Peace: The Biography of a Symbol

PUBLISHED : Sunday, 27 July, 2008, 12:00am
UPDATED : Sunday, 27 July, 2008, 12:00am

Peace: The Biography of a Symbol

by Ken Kolsbun

National Geographic HK$260

Those who grew up in the west in the 1960s or 1970s might remember scrawling the circular peace symbol on a school exercise book or a pair of flared Levi's. The symbol, which is both iconic and durable, has been used variously to express anti-nuclear sentiments, anti-war feelings and, more recently, environmental concerns.

Unlike its ideological opposite the swastika - an ancient symbol that has also represented brotherly love at some points in history - the peace logo is a recent invention. This illustrated book by photographer Ken Kolsbun, who has photographed hundreds of peace badges and flags during his career, details the humble sign's evolution into a modern icon.

The title Peace: The Biography of A Symbol is a misnomer and those expecting a work of art history will be disappointed. The book focuses as much on peace movements as the emblem's design and is really an affectionate biography of the counterculture movement that began in America and Europe in the 1950s and gained international prominence in the next decade. Some parts, such as sections on singers Pete Seeger and Bob Dylan, don't mention the peace symbol at all. But it is all worthy stuff and it contains some forgotten social history.

Art history-wise, the book's strength is in its photographs, many of which were taken by Kolsbun. Readers can trace the way the sign was adapted for new causes by looking at the pictures.

It is rare for powerful symbols like this to be created: they usually wash around humanity for ages before being adopted by a movement. The Christian cross, for instance, came from an ancient design and was not a Christian symbol until Constantine I, the first Christian Roman emperor, adopted it in the fourth century. (The most prevalent Christian symbol until then was the fish.) The peace symbol dates from 1958, when it was created by Englishman Gerald Holtom, a textile designer from Twickenham, for the first demonstration against nuclear weapons. Holtom wanted a design that intimated a drooping, doom-laden face, which he realised could be expressed by combining two semaphore signals, for the letters 'N' and 'D'. The two letters also stood, of course, for nuclear disarmament - and a peace icon was born.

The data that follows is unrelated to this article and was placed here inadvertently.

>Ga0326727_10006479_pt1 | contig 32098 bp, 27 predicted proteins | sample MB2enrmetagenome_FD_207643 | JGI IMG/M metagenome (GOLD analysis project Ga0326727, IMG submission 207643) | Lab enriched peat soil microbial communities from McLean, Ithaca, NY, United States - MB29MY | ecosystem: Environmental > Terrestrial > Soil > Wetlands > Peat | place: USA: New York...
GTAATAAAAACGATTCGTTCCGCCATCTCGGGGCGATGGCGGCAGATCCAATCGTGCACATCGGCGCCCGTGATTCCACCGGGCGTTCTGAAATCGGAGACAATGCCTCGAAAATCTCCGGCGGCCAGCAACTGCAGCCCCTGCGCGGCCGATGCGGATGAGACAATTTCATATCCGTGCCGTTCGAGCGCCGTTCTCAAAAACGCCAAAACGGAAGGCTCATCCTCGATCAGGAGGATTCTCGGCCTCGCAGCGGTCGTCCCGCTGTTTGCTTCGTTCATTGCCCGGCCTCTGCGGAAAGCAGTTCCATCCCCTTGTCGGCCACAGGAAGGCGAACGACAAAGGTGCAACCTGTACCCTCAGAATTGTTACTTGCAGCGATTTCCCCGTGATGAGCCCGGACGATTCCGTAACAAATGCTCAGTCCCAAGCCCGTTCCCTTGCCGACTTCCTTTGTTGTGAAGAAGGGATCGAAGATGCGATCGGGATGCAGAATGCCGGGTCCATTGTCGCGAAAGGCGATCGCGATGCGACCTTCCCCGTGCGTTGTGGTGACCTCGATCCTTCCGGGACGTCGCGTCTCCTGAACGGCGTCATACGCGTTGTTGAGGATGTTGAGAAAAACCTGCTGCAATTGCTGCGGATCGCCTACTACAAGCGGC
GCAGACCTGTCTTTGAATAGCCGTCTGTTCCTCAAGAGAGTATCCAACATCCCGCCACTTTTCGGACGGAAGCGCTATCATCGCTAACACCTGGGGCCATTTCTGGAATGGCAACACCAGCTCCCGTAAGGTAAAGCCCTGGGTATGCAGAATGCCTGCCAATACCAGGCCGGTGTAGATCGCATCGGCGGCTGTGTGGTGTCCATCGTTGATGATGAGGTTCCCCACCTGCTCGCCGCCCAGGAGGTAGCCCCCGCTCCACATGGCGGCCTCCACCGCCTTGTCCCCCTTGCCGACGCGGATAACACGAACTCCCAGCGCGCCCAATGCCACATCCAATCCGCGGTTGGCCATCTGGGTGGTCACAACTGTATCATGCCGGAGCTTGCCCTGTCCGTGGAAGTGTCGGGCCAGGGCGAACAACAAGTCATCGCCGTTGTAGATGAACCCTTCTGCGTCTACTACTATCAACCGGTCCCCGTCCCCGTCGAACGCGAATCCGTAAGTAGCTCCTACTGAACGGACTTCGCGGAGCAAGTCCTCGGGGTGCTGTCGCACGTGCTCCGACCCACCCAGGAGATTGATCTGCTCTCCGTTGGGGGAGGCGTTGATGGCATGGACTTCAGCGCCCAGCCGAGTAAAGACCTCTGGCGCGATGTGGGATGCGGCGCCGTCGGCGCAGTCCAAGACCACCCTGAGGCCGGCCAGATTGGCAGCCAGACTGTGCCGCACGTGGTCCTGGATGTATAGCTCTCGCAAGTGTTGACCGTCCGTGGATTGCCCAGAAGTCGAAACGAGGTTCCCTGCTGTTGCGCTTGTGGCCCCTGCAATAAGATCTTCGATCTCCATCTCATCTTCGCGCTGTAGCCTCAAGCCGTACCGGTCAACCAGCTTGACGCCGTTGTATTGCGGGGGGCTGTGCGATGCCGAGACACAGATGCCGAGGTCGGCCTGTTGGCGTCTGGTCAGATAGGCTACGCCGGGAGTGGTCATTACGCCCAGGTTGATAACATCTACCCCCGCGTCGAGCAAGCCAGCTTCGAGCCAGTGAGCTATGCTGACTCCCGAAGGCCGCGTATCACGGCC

Holtom made all the protest banners himself for the 1958 march and handed them out to demonstrators. He rendered most in black and white so they would be easily identifiable on monochrome television sets and in press photographs. Some he painted in gold leaf so they would be illuminated by car headlights. A few months after the march Holtom worked with a ceramic artist to make some peace badges bearing the logo, 'In the event of a nuclear war, these fired pottery badges would be among the few human artifacts to survive the nuclear inferno.'

The rest of the book details how the symbol spread across the globe.

In the 1960s, an American anti-nuclear group called Women Strike For Peace combined the logo with the Stars and Stripes. Later in the 1960s, the anti-Vietnam war movement adopted it as a symbol. The peace design was powerful enough to cause controversy. In Iowa in 1965, children were sent home from school for wearing the sign on armbands to protest against the war. The issue reverberated all the way up to the Supreme Court, which decided that the children's right to wear it was protected by the First Amendment.

It has also shown up in other unlikely places: soldiers in Vietnam made badges in the shape of grenade pins and a remarkable picture in the book shows an American armoured vehicle flying a peace flag in Laos in 1971.

In the 1970s the symbol was taken up by groups opposed to nuclear power, since when it has been appropriated by various ecological action concerns.

Naturally, the symbol has become a fashion icon and has also appeared on everything from sweet wrappers to cigarette packets without losing any of its potency. Indeed, this 'biography' would benefit from a psychological analysis of why it became so successful; nevertheless, it is an affecting look at an enduring work of graphic design.